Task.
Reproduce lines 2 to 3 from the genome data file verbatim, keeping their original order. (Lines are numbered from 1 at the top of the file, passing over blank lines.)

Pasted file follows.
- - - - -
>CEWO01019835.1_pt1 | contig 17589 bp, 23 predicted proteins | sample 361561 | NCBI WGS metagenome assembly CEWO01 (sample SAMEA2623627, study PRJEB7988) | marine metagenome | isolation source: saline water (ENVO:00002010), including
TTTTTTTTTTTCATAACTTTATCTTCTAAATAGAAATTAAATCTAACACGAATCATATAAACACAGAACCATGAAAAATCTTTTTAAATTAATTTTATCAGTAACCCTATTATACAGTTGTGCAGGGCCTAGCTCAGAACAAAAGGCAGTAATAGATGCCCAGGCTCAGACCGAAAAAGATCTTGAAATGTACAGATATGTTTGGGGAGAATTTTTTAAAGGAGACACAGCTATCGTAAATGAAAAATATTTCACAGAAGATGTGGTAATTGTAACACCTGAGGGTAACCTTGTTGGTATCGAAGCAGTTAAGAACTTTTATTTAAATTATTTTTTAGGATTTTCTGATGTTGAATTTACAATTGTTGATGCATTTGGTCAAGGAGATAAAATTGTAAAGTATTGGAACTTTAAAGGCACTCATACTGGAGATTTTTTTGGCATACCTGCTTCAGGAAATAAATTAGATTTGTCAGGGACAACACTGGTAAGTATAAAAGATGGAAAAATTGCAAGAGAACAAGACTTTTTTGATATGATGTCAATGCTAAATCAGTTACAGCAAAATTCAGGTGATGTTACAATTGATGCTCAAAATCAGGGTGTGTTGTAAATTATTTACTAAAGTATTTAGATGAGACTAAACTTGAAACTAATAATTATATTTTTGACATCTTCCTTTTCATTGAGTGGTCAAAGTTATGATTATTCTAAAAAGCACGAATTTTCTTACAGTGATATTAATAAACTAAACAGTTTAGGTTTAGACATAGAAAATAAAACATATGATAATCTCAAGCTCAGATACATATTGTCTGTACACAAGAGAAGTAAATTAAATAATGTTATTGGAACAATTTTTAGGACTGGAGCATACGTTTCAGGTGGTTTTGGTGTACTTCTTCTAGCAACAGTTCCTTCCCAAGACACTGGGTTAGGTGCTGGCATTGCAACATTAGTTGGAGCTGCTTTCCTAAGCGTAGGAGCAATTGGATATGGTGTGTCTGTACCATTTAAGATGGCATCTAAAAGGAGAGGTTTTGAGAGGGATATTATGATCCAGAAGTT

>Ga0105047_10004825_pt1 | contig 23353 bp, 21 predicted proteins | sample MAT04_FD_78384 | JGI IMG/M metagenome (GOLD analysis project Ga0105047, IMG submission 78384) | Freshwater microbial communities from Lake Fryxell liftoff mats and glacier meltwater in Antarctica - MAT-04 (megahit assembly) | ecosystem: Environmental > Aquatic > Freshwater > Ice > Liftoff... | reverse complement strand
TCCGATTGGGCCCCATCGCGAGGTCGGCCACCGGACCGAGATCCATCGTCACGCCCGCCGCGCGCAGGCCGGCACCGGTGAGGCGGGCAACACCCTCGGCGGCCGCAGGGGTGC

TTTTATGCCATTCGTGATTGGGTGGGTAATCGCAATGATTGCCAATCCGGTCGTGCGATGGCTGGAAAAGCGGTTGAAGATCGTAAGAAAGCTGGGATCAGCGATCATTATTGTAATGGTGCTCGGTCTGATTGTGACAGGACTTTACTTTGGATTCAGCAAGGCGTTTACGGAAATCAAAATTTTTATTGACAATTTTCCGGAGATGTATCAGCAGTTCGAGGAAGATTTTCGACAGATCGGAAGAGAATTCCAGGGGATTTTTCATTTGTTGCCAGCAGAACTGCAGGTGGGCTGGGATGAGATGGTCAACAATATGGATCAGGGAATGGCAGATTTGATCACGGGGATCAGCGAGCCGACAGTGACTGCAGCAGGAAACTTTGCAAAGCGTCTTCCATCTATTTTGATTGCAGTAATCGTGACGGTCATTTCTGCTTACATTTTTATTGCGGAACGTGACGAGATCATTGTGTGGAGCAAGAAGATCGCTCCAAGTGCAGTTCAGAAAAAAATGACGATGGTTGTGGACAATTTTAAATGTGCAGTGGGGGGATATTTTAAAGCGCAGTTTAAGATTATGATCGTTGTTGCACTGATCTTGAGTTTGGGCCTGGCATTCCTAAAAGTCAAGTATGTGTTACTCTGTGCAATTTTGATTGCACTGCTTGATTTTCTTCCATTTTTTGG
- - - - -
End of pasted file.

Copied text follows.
TTTTTTTTTTTCATAACTTTATCTTCTAAATAGAAATTAAATCTAACACGAATCATATAAACACAGAACCATGAAAAATCTTTTTAAATTAATTTTATCAGTAACCCTATTATACAGTTGTGCAGGGCCTAGCTCAGAACAAAAGGCAGTAATAGATGCCCAGGCTCAGACCGAAAAAGATCTTGAAATGTACAGATATGTTTGGGGAGAATTTTTTAAAGGAGACACAGCTATCGTAAATGAAAAATATTTCACAGAAGATGTGGTAATTGTAACACCTGAGGGTAACCTTGTTGGTATCGAAGCAGTTAAGAACTTTTATTTAAATTATTTTTTAGGATTTTCTGATGTTGAATTTACAATTGTTGATGCATTTGGTCAAGGAGATAAAATTGTAAAGTATTGGAACTTTAAAGGCACTCATACTGGAGATTTTTTTGGCATACCTGCTTCAGGAAATAAATTAGATTTGTCAGGGACAACACTGGTAAGTATAAAAGATGGAAAAATTGCAAGAGAACAAGACTTTTTTGATATGATGTCAATGCTAAATCAGTTACAGCAAAATTCAGGTGATGTTACAATTGATGCTCAAAATCAGGGTGTGTTGTAAATTATTTACTAAAGTATTTAGATGAGACTAAACTTGAAACTAATAATTATATTTTTGACATCTTCCTTTTCATTGAGTGGTCAAAGTTATGATTATTCTAAAAAGCACGAATTTTCTTACAGTGATATTAATAAACTAAACAGTTTAGGTTTAGACATAGAAAATAAAACATATGATAATCTCAAGCTCAGATACATATTGTCTGTACACAAGAGAAGTAAATTAAATAATGTTATTGGAACAATTTTTAGGACTGGAGCATACGTTTCAGGTGGTTTTGGTGTACTTCTTCTAGCAACAGTTCCTTCCCAAGACACTGGGTTAGGTGCTGGCATTGCAACATTAGTTGGAGCTGCTTTCCTAAGCGTAGGAGCAATTGGATATGGTGTGTCTGTACCATTTAAGATGGCATCTAAAAGGAGAGGTTTTGAGAGGGATATTATGATCCAGAAGTT

>Ga0105047_10004825_pt1 | contig 23353 bp, 21 predicted proteins | sample MAT04_FD_78384 | JGI IMG/M metagenome (GOLD analysis project Ga0105047, IMG submission 78384) | Freshwater microbial communities from Lake Fryxell liftoff mats and glacier meltwater in Antarctica - MAT-04 (megahit assembly) | ecosystem: Environmental > Aquatic > Freshwater > Ice > Liftoff... | reverse complement strand